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Evacuees returned to homes, some road blocks cleared

By Arkansas Online

This article was originally published August 17, 2014 at 6:10 a.m. Updated August 17, 2014 at 12:47 p.m.


Union Pacific train collision.


Arkansas State Police have removed almost all road blocks around Hoxie, with the exception of two, and most of the people evacuated earlier today have been able to return home.

Road blocks will remain at U.S. 67 south of U.S. 63 and U.S. 67 at the intersection with U.S. 230 as crews attempt to remove the wreckage of the collision.

Part of Hoxie in Lawrence County was evacuated after the two trains collided in the area overnight, killing two people, authorities said.

Jonesboro Police and Fire said in a statement that it happened shortly after 2:30 a.m. on tracks near U.S. 67 between Hoxie and Minturn.

Arkansas State Police said the evacuation of part of south Hoxie was "precautionary" because the two Union Pacific trains were carrying "toxic cargo" and one engine caught on fire. That blaze "was reported still burning at daybreak, however it is not believed to be threatening any of the toxic cargo," police noted.

Arkansas Department of Emergency Management spokesman Kendell Snyder said crews did an initial attack on the fire, and they were told the car on fire contained an alcoholic beverage, which along with the diesel fuel from the train was feeding the flames.

Snyder said he has not been briefed on what the toxic substance is.

The two people who died and the two injured were all crew members of the trains, State Police said.

Officials at one point were going door-to-door to evacuate the south end of Hoxie, a statement from Jonesboro police and fire dispatch said, noting residents were being directed to the Walnut Ridge Community Center.

Snyder said about 100 people were at the community center for a short time before being returned to their homes. The Free Street Church of Christ in Walnut Ridge also acted as a shelter for a short time. Around 500 people live in the mile and a half evacuation area, Snyder said.

An investigation of the cause of the collision will be headed up by representatives from Union Pacific who are at the scene of the crash, Arkansas State Police spokesman Bill Sadler said.

"It's railroad property," Sadler said. "The mission of State Police right now is just to assist local authorities in keeping the roads blocked."

Hoxie sits just south of Walnut Ridge, about 23 miles northwest of Jonesboro.

Information for this story was contributed by Ashley Nerbovig of Arkansas Online.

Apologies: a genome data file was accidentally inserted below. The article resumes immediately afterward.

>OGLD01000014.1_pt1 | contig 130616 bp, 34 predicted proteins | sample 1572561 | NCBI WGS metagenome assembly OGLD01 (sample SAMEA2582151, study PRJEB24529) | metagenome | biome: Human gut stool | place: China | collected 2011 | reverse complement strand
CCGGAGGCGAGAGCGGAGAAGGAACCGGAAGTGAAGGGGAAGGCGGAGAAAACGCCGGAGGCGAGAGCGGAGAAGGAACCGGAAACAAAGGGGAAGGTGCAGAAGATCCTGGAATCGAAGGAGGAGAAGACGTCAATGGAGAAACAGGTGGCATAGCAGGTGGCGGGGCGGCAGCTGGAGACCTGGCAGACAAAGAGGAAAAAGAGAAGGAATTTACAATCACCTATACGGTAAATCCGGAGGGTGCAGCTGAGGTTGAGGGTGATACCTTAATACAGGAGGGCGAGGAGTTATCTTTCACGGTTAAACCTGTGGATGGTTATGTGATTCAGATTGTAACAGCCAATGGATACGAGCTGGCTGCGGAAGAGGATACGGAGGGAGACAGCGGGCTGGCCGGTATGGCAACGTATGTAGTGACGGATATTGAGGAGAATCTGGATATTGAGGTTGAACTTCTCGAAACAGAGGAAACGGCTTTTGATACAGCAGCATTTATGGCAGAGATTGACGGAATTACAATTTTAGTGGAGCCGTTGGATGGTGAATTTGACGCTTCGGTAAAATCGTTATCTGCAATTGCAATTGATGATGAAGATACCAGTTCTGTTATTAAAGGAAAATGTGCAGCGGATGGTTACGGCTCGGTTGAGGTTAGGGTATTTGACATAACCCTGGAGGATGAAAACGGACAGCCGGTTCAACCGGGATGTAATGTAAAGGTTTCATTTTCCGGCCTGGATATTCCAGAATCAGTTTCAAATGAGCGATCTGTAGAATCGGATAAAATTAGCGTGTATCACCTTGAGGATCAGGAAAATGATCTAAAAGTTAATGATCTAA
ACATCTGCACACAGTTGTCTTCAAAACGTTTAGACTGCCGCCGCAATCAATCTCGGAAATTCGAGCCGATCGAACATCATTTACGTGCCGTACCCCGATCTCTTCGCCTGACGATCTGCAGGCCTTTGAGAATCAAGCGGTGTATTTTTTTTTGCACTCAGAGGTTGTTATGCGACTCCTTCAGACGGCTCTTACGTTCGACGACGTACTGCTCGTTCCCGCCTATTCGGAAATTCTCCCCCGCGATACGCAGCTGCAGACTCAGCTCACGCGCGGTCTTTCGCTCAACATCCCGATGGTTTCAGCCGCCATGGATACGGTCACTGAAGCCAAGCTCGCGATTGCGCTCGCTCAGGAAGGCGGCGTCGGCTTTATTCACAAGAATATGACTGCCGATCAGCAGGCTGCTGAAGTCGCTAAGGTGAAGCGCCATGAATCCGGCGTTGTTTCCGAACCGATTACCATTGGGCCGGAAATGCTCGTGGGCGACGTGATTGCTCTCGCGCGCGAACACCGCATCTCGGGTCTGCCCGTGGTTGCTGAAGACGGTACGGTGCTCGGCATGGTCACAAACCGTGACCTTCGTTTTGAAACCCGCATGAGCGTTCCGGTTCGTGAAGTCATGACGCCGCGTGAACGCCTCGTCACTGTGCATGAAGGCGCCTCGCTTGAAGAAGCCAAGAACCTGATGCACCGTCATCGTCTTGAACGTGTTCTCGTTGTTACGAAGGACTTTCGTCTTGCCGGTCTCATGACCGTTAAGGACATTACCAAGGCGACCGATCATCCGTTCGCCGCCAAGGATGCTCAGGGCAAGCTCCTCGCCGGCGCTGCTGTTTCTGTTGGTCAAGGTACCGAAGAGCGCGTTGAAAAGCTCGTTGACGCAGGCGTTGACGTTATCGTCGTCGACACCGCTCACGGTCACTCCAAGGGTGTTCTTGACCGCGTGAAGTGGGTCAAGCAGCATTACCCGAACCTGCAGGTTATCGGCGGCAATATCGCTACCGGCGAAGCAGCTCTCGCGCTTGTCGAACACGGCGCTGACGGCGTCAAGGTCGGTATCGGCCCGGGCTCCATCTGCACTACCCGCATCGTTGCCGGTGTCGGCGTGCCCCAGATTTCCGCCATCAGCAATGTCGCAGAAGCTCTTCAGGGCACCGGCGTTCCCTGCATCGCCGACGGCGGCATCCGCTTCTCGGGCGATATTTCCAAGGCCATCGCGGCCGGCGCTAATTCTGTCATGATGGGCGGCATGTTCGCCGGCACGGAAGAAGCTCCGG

Read more about this story in Monday's Arkansas Democrat-Gazette.


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Displaying 1 - 8 of 8 total comments

Nodmcm says... August 17, 2014 at 12:35 p.m.

If those trains that had a head-on collision, which should never occur on a well-run railroad, and had been carrying 100 tanker cars of North Dakota crude oil, there might have been a lot of fatalities. Just think if a head-on collision as described in this report occurred in southwest Little Rock, where the same railroad companies' tracks run. Or in Benton, or Jacksonville, or Malvern, or any of the other numerous towns along the route. In today's modern age, I wish the railroad companies could invent technology to make head-on train collisions a thing of the past.

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Chatcat572 says... August 17, 2014 at 1:08 p.m.

When trains carry hazardous materials, they have to have a manifest of all that's on those trains. They have to have paperwork listing all contents, including hazardous materials. Law Enforcement perhaps didn't tell the Reporter what the hazardous materials were, but I'm positive they know....they just don't want the public to know!!

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FreeSpiritMan says... August 17, 2014 at 3:18 p.m.

Nodmcm ...... the technology exist, they just don't want to spen the money, as usual for a large corporation.

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FreeSpiritMan says... August 17, 2014 at 3:20 p.m.

If thousands of flighs per day can be managed in air space, are you telling me two trains on the same trach heading towards each other can not be managed?

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RaylanGivens says... August 17, 2014 at 6:04 p.m.

If a train carrying Obama west from DC at 70 MPH and a train carrying Pelosi east from San Francisco at 60 MPH both leaving at 6AM on a collision course, at what time do they collide and set off the largest celebration in the history of the US?

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Flavius says... August 17, 2014 at 6:12 p.m.

Glad it wasn't the Amtrak Texas Eagle involved. The only technology that would prevent this type of collision would be if there were two sets of tracks, dedicated in each direction. Technology eventually fails.

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RBBrittain says... August 18, 2014 at 5:54 a.m.

@Flavius: I thought that's why UP still operates both the old MoPac & Cotton Belt routes across Arkansas separately: Thru freight trains generally go north on one route, south on the other. (Don't remember which is which.) Ironically, one of the required exceptions to that is Amtrak; otherwise that would lead to, say, passengers getting on at Walnut Ridge (the current NE AR stop on MoPac) on the way back not being able to get off any closer than Jonesboro or Paragould (on Cotton Belt). Also, rail traffic beginning or ending on either route is probably exempt due to limited turnaround facilities; that likely includes one of the two trains here.

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DontDrinkDatKoolAid says... August 18, 2014 at 6:23 a.m.

HalALouyah, your answer .... It would be about time for a celebration type of time.

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